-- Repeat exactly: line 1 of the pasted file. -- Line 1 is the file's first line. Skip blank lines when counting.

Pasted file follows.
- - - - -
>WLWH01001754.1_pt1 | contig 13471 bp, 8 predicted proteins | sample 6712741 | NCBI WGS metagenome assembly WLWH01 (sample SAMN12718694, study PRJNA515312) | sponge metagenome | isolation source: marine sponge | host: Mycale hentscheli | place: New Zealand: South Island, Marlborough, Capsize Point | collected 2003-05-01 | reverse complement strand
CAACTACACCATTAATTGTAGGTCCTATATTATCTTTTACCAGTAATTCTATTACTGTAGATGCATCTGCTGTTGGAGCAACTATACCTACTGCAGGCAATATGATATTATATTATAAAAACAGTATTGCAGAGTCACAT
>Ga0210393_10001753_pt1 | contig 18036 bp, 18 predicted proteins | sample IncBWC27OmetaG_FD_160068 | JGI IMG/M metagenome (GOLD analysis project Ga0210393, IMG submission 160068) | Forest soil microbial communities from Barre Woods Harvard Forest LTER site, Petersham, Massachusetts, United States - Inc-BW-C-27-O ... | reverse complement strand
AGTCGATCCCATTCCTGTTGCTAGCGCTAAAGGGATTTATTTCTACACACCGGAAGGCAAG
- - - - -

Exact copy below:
>WLWH01001754.1_pt1 | contig 13471 bp, 8 predicted proteins | sample 6712741 | NCBI WGS metagenome assembly WLWH01 (sample SAMN12718694, study PRJNA515312) | sponge metagenome | isolation source: marine sponge | host: Mycale hentscheli | place: New Zealand: South Island, Marlborough, Capsize Point | collected 2003-05-01 | reverse complement strand